But Komi Can’t Communicate! won’t quite be a simulcast show like some of us thought. Instead it’ll have a 2-week delay, to cater for creating dubs in various languages (not just English) along with a handful of subtitles. Some followers will be very tempted to torrent this, which I of course will not be doing, and will not be encouraging either. My coverage of the show in the column begins when it starts on Netflix on October. 21, meaning I may also probably be talking about the show going into 2022.
World’s End Harem
Studio: AXsiZ/Studio Gokumi
Begins: Friday. October. 08
(Available on Crunchyroll)
Ohhh, why did I pick this? Curiosity maybe? It may well be that curiosity that will get the better of me when it comes to a show that has already gotten people talking, and not all of them in a positive way.
In the year 2040, Reito Mizuhara decides to go into cryostasis with the hope that there will be development in the future to cure a rare disease he suffers from. When he awakens five years later, he discovers that a highly contagious virus, the Male Killer virus, has wiped out 99.9% of the world’s male population, leaving approximately one million left, most of them in cryostasis themselves. On top of this, Reiko finds out that he is one of the very few people in Japan who have developed a natural immunity to the virus. As a result, he has been ordered to take part in a government program to deal with the world’s population problem. And well, you can kind of make out the rest from there…
While I am expecting most of this show to focus around this ‘population problem’ program that he has to take part in, the more ‘serious’ part of the show will be about how he finds out about the MK virus itself, and where his past girlfriend, Erisa Tachibana, disappeared off to.
You’re still asking why I’d choose a show like this when I could find something a little less ecchi? Well I’ll say that there were three other shows that were on the list, but decided to forego instead. I suppose one question we could all ask ourselves is whether a harem show set in a semi-apocalyptic world would actually translate well on screen. The harem genre already has it pretty bad, with followers calling out more negatives than positives. And so a show with two pretty contrasting genres might well be something followers and critics will jump on straight away. As for me? I want to give this the benefit of doubt. This could be the most cringe-worthy show I’ve watched in a long time, but I won’t know until I find out. I guess that’s the best defense I have for picking this.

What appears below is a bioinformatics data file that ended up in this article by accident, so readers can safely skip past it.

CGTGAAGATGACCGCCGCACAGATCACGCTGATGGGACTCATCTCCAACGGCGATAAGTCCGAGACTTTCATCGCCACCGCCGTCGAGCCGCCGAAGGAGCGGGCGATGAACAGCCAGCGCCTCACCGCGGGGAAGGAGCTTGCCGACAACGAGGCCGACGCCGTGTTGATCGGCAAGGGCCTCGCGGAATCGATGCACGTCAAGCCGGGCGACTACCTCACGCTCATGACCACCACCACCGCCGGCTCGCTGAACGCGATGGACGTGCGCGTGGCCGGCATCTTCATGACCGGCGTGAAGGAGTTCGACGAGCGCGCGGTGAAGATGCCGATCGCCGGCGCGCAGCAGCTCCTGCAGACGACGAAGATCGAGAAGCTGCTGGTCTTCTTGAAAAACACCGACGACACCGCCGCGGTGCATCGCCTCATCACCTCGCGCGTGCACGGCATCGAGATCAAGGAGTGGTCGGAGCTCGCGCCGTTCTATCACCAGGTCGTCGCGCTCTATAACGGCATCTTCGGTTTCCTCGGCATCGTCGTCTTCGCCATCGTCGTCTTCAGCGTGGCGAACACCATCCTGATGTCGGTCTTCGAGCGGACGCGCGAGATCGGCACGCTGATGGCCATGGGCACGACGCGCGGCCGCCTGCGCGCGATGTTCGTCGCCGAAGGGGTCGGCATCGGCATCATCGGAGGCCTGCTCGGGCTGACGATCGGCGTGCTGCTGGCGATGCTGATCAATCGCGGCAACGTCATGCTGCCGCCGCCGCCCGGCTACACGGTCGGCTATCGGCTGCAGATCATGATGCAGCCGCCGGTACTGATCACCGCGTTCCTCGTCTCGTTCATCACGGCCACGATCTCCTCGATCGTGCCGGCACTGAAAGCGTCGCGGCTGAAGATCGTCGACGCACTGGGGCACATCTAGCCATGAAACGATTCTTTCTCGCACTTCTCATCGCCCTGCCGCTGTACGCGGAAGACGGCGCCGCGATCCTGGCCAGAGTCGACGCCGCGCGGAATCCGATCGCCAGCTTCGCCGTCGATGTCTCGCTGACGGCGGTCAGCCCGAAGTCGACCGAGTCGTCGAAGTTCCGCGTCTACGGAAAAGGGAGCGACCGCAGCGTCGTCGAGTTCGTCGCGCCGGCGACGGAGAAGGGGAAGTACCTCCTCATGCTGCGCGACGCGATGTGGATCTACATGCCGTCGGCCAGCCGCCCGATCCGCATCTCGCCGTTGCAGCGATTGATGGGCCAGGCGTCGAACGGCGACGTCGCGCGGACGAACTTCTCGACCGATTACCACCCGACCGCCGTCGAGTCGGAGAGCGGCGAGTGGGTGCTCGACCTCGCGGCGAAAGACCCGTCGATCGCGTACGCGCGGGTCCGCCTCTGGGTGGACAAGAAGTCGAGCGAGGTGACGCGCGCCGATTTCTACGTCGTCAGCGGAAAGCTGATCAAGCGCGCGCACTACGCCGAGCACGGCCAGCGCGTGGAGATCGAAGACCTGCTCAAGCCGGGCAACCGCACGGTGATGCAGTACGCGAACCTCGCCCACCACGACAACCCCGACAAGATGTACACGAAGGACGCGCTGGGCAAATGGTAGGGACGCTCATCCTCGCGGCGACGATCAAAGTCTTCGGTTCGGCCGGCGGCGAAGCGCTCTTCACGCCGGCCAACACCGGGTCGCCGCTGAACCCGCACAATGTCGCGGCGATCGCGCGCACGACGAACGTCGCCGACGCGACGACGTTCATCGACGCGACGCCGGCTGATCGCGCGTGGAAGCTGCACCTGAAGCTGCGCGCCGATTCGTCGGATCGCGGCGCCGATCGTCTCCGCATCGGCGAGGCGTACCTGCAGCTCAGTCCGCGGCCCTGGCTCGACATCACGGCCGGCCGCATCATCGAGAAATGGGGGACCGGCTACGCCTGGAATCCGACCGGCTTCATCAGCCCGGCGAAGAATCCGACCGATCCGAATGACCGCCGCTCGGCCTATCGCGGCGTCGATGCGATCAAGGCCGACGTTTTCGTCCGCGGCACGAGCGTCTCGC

Now I want to make one thing clear before I get into this: World’s End Harem will likely be a very ecchi show. This means I’m going to have to be careful with how I talk about each episode, and how I get screencaps for them too; heck, I even had trouble finding decent enough screencaps for this post. I don’t think Crunchyroll would be so foolish as to pick up the license for something that could end up being so controversial, it ends up being axed or dropped (like what happened with Funimation and Interspecies Reviewers). Then again, they did decide to license EX-ARM, so stranger things have happened.
I’m just going to let this run along and see what will happen as each episode goes. Of course if more steamy moments come, I won’t go into them. And if by chance anything does happen and the show will be axed or dropped by either Crunchyroll or Japanese TV networks, then I will find another show to watch instead.
I’m going to regret choosing this. I’m really going to regret it. But I know I definitely won’t say that about the out-of-season show you folks picked for me.
Studio: Studio Kai
(Available on Funimation)
Super Cub came out in the Spring season, and because I had important real-life issues to attend to then, I missed out on this completely. I kicked myself for doing so too, as so many people I know have told me how sweet and wholesome it is.
Koguma is a lone girl living alone with no hobbies or interests. Her life revolves around waking up, making lunch, going to school, going home, and that’s it. It’s only when she sees classmates on motorbikes when she finds something worthwhile to do. And so with her used Honda Super Cub motorbike, she finds some level of freedom, and later on meets some fellow classmates with the same interests.
Super Cub is an iyashikei show at heart, which was the main reason why it ended up appealing to me, and as I said, I kick myself that I missed it in the Spring season. Then again, I had other things that ended up being more important, and anime had to take a back seat. I’m really looking forward to watching this on an episode-by-episode basis. It’s a show that, as I understand, was a bit of a sleeper release; season 5 of My Hero Academia and To Your Eternity caught peoples’ eyes more, I think.
Alright, let’s go. One continuing show, one Netflix show, one iyashikei show I missed out on, and one risqué harem show that might be awkward to talk about at some points. 2021 has already been a turbulent year for me when it comes to watching anime, and if the shows I picked are anything to go by, I might as well end the year with a bang.